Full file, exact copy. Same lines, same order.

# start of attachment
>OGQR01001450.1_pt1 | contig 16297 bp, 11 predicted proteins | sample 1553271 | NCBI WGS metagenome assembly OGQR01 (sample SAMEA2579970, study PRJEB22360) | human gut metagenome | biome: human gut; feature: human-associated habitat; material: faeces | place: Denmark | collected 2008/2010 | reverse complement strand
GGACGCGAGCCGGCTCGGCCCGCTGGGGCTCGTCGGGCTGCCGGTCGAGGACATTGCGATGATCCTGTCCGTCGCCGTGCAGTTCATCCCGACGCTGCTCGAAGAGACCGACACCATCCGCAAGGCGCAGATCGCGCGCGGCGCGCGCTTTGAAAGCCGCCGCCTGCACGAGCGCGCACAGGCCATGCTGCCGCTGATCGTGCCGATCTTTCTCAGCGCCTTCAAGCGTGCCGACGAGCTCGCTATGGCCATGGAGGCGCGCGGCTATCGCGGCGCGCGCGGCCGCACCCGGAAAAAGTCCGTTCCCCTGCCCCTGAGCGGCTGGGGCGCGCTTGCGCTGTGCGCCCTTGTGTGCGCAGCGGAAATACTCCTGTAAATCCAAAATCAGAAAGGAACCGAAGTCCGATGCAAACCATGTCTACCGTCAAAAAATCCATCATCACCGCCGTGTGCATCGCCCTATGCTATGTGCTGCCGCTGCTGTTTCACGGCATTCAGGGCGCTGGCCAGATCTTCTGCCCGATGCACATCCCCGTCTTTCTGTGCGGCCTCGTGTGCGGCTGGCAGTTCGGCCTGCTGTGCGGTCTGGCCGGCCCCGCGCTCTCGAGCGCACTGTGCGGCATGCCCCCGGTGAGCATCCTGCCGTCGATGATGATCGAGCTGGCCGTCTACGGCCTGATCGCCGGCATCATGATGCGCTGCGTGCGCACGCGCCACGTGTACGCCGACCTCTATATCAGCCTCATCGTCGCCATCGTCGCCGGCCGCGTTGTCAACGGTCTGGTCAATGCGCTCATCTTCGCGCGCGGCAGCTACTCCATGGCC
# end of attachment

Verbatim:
>OGQR01001450.1_pt1 | contig 16297 bp, 11 predicted proteins | sample 1553271 | NCBI WGS metagenome assembly OGQR01 (sample SAMEA2579970, study PRJEB22360) | human gut metagenome | biome: human gut; feature: human-associated habitat; material: faeces | place: Denmark | collected 2008/2010 | reverse complement strand
GGACGCGAGCCGGCTCGGCCCGCTGGGGCTCGTCGGGCTGCCGGTCGAGGACATTGCGATGATCCTGTCCGTCGCCGTGCAGTTCATCCCGACGCTGCTCGAAGAGACCGACACCATCCGCAAGGCGCAGATCGCGCGCGGCGCGCGCTTTGAAAGCCGCCGCCTGCACGAGCGCGCACAGGCCATGCTGCCGCTGATCGTGCCGATCTTTCTCAGCGCCTTCAAGCGTGCCGACGAGCTCGCTATGGCCATGGAGGCGCGCGGCTATCGCGGCGCGCGCGGCCGCACCCGGAAAAAGTCCGTTCCCCTGCCCCTGAGCGGCTGGGGCGCGCTTGCGCTGTGCGCCCTTGTGTGCGCAGCGGAAATACTCCTGTAAATCCAAAATCAGAAAGGAACCGAAGTCCGATGCAAACCATGTCTACCGTCAAAAAATCCATCATCACCGCCGTGTGCATCGCCCTATGCTATGTGCTGCCGCTGCTGTTTCACGGCATTCAGGGCGCTGGCCAGATCTTCTGCCCGATGCACATCCCCGTCTTTCTGTGCGGCCTCGTGTGCGGCTGGCAGTTCGGCCTGCTGTGCGGTCTGGCCGGCCCCGCGCTCTCGAGCGCACTGTGCGGCATGCCCCCGGTGAGCATCCTGCCGTCGATGATGATCGAGCTGGCCGTCTACGGCCTGATCGCCGGCATCATGATGCGCTGCGTGCGCACGCGCCACGTGTACGCCGACCTCTATATCAGCCTCATCGTCGCCATCGTCGCCGGCCGCGTTGTCAACGGTCTGGTCAATGCGCTCATCTTCGCGCGCGGCAGCTACTCCATGGCC